We know that sleep is such an important aspect to living a healthy life. Poor sleep, in fact, has a detrimental effect on pain outcomes, with the potential to prolong and intensify the pain experience from an injury – both short and long term.
Approximately 40% of Australians don’t get enough sleep on a regular basis.
The Benefits of Quality Sleep
An improved sleep experience may contribute to healthier, happier lives, and one factor capable of improving sleep, is exercise. As an osteopath, sleep and exercise are two areas we work with just about every day, which is why I wanted to share how general exercise can positively impact your sleep quality – and your experience with pain.
Exercise has been proven to improve sleep duration and quality for adults, while lack of sleep has been associated with lethargy and physical inactivity the next day, suggesting exercise and sleep are interrelated. This means that optimising your exercise routine can improve sleep quality, and getting adequate amount of sleep could lead to a boost in physical activity levels throughout the following day.
Think about it like this… more sleep leads to increased energy, which could result in higher levels of physical activity. Furthermore, shorter sleep durations result in increased time spent awake, and possible hormonal changes that affects hunger, resulting in increased food consumption.
Greater sleep hygiene is linked to several major benefits including:
- Physical health
- Mental health
- Mental functioning
- Growth and development in younger years
- Work productivity and performance
- Even the risk of car accidents can all be positively impacted when you’re achieving adequate sleep.
What is the evidence behind the ‘exercise & sleep’ relationship?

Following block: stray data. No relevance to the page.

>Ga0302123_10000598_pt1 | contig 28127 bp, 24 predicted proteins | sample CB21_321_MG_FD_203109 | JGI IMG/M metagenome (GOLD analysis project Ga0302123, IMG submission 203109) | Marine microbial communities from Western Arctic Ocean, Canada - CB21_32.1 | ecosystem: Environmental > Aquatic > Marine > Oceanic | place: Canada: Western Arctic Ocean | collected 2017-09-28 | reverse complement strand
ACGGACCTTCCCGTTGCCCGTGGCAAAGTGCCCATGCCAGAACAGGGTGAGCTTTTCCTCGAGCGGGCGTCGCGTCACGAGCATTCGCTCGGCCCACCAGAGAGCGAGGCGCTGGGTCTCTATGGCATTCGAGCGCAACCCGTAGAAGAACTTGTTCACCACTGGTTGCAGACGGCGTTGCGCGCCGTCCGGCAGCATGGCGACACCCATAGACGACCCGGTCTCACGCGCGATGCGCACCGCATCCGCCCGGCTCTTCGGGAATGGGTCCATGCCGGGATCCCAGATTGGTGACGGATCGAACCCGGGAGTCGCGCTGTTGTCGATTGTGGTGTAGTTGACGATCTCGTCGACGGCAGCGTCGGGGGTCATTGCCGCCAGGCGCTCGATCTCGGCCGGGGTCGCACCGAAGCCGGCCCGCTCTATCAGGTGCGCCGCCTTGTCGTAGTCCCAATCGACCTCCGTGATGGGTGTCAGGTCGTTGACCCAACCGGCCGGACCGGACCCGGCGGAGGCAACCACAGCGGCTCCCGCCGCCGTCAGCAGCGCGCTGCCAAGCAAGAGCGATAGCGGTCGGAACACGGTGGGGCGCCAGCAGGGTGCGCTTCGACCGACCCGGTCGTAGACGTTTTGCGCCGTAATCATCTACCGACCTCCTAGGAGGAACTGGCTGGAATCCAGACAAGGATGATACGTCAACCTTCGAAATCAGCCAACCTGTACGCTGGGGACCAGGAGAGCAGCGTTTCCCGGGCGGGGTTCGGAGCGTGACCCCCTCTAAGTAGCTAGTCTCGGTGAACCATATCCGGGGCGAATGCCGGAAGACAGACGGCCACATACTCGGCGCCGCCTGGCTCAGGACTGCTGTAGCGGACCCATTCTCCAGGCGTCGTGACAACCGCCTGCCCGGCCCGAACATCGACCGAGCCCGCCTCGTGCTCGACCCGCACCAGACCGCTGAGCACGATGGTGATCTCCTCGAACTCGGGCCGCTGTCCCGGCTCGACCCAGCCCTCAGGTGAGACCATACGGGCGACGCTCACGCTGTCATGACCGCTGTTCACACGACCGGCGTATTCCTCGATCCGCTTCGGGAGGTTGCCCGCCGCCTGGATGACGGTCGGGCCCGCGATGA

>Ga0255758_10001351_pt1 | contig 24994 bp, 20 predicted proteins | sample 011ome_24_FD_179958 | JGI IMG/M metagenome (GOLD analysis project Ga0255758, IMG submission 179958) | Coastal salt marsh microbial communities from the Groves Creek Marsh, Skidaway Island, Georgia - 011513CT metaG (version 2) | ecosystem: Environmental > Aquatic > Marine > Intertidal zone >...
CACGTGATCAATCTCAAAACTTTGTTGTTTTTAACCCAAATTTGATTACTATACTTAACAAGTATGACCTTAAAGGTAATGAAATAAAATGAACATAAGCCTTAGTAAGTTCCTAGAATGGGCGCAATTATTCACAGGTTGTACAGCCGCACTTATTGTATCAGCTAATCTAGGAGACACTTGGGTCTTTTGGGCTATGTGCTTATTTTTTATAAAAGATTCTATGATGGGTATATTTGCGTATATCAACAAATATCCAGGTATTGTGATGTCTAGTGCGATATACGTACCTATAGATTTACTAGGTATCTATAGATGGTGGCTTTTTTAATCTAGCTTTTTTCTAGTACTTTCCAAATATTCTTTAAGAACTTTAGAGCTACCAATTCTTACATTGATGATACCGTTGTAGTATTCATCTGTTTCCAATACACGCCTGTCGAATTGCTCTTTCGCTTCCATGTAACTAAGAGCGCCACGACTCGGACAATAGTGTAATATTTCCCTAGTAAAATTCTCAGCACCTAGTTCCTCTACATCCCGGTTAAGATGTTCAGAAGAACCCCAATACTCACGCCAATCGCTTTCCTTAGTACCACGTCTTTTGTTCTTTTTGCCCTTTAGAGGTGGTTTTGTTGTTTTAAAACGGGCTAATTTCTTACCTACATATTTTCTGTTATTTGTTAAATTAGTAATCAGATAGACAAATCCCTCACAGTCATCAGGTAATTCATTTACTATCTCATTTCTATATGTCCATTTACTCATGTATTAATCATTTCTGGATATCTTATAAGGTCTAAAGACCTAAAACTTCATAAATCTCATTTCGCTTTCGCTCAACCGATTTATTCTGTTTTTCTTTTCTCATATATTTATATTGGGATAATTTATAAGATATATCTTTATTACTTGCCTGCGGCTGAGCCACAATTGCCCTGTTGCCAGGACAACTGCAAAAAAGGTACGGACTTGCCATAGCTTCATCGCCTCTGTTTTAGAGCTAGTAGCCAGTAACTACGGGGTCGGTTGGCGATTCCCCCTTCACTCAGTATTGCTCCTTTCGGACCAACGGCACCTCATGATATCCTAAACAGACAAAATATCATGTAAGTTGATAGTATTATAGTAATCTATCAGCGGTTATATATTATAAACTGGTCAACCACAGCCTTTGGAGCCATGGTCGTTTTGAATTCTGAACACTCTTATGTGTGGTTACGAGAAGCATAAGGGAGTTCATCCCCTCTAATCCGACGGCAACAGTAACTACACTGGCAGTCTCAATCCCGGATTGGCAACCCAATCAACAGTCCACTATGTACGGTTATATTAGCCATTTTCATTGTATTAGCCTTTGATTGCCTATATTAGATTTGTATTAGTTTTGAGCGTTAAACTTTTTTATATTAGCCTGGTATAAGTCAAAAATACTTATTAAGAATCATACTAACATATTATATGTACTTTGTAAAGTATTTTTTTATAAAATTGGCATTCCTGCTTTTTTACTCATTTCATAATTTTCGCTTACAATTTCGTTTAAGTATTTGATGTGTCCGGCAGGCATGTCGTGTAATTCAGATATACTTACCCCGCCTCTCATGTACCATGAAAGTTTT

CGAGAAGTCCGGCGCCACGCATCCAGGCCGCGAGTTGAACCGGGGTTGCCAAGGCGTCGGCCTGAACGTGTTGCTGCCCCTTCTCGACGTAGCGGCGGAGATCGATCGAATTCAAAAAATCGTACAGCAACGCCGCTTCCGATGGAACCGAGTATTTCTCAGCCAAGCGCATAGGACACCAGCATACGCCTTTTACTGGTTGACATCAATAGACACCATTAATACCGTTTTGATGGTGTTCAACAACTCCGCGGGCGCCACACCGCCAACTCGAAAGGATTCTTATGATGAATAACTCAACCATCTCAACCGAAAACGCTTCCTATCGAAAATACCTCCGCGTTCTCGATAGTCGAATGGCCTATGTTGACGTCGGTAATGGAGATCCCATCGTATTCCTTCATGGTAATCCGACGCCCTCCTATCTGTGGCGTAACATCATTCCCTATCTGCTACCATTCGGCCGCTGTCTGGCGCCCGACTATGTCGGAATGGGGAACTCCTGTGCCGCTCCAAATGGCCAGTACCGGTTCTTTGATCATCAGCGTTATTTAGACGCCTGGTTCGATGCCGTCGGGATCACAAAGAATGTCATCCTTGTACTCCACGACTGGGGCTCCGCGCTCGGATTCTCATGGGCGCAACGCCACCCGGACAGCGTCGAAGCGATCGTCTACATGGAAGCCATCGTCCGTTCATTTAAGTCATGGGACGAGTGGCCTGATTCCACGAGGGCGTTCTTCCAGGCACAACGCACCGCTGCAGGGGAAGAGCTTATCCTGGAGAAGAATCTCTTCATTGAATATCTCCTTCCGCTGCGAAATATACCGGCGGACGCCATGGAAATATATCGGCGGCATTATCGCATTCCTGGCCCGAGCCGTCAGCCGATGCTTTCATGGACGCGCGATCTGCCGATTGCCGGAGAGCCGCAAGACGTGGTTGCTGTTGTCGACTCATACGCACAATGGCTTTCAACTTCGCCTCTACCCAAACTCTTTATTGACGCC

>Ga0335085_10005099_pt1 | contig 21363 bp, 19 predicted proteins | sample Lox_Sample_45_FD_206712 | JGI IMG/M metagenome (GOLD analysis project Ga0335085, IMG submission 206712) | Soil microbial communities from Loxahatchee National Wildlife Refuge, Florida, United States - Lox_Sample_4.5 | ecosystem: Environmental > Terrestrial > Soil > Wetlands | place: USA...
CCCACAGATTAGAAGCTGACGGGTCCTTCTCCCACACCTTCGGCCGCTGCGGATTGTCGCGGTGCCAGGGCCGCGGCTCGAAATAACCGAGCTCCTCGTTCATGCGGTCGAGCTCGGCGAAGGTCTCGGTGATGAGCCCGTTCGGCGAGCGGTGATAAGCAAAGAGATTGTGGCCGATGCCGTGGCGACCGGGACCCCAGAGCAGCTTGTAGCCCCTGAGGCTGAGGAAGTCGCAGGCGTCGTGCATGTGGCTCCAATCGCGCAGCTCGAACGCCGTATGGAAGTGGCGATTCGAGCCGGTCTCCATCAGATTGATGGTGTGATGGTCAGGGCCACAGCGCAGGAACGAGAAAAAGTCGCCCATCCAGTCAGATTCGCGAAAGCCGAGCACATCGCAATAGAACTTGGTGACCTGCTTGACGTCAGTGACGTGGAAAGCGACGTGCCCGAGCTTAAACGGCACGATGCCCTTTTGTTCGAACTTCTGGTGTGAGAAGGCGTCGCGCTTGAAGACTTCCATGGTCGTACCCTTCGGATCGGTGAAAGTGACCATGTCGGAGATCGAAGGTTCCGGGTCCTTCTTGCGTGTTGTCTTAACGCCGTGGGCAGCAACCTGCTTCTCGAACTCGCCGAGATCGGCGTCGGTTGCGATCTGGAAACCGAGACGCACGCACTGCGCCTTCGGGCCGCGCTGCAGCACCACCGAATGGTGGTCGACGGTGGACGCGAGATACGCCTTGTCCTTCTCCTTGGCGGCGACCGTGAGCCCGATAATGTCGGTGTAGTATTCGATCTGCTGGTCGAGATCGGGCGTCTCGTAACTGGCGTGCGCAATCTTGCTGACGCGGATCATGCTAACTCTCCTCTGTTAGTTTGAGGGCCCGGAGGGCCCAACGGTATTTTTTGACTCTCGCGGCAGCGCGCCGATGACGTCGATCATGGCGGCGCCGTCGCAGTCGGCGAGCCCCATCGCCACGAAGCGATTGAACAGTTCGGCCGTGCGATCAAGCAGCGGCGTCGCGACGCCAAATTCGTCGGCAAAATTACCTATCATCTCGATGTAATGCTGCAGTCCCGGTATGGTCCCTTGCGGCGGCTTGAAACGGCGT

How exercise should be administered and when it should be practiced is still under investigation, but there are several significant findings that support the use of exercise as a means to improve sleep quantity and quality throughout your lifetime.
Evidence from a study which conducted a broad review of exercise and sleep determined that physical exercise is an effective intervention for those who do not experience adequate sleep quality or quantity.
Information from a study conducted in 2021 suggested that regular physical and mind-body exercise such as yoga improved self-reported sleep quality from the participants. Another investigation into exercising’s effect on sleep established that daily walking had a significant effect on sleep quality, including increased duration and less disturbance.
Keeping all of this in mind, the timing of exercise may make a difference. The endorphins released when participating in aerobic exercise can create activity in the brain which keeps some people awake. If this is you, try exercising in the morning or at least 1-2 hours before going to bed, allowing enough time for the chemical level in the brain to return to normal. Listen to your body and get to know how you respond to exercise.
While there is a call for further research on the health impacts of sleep, the available evidence shows that a lack of sleep escalates the risk of many health conditions, emphasising the need for a greater focus to be placed on sleep health.
In summary, what we do know is that exercise tires the body, helps you fall asleep faster, and when performed outdoors has the ability to reinforce the internal body-clock. Moving your body & participating in physical activity promotes blood flow and has a correlation with greater sleep experiences. Whether it be the time it takes to fall asleep, the amount of time you sleep for, the quality of your sleep – it has been evidently shown that exercise has the potential to contribute to one, or more of these factors for a diverse variety of people.
In the broader scheme of ‘sleep’, exercise is just one of many factors that can contribute to sleep. It is important that we understand that exercise alone, is unlikely to solve major sleep problems, but it is capable of playing a part in helping you have a good night’s sleep. Additional areas such as noise, artificial lighting, electronics, and other environmental and social factors may also contribute to insufficient sleep. If you’d like tips on imorivuing your sleep habits please read this blog “Want To Improve Your Performance in the Bedroom?“
So, I ask you this… do you see yourself as someone who associates themselves with either a lack of exercise or sleep? I encourage you to try and change this by finding time to fit exercise into your schedule – whether it be a walk, a bike ride, some yoga, or social sport. It could be the missing piece that your sleep hygiene needs. Sleep tight!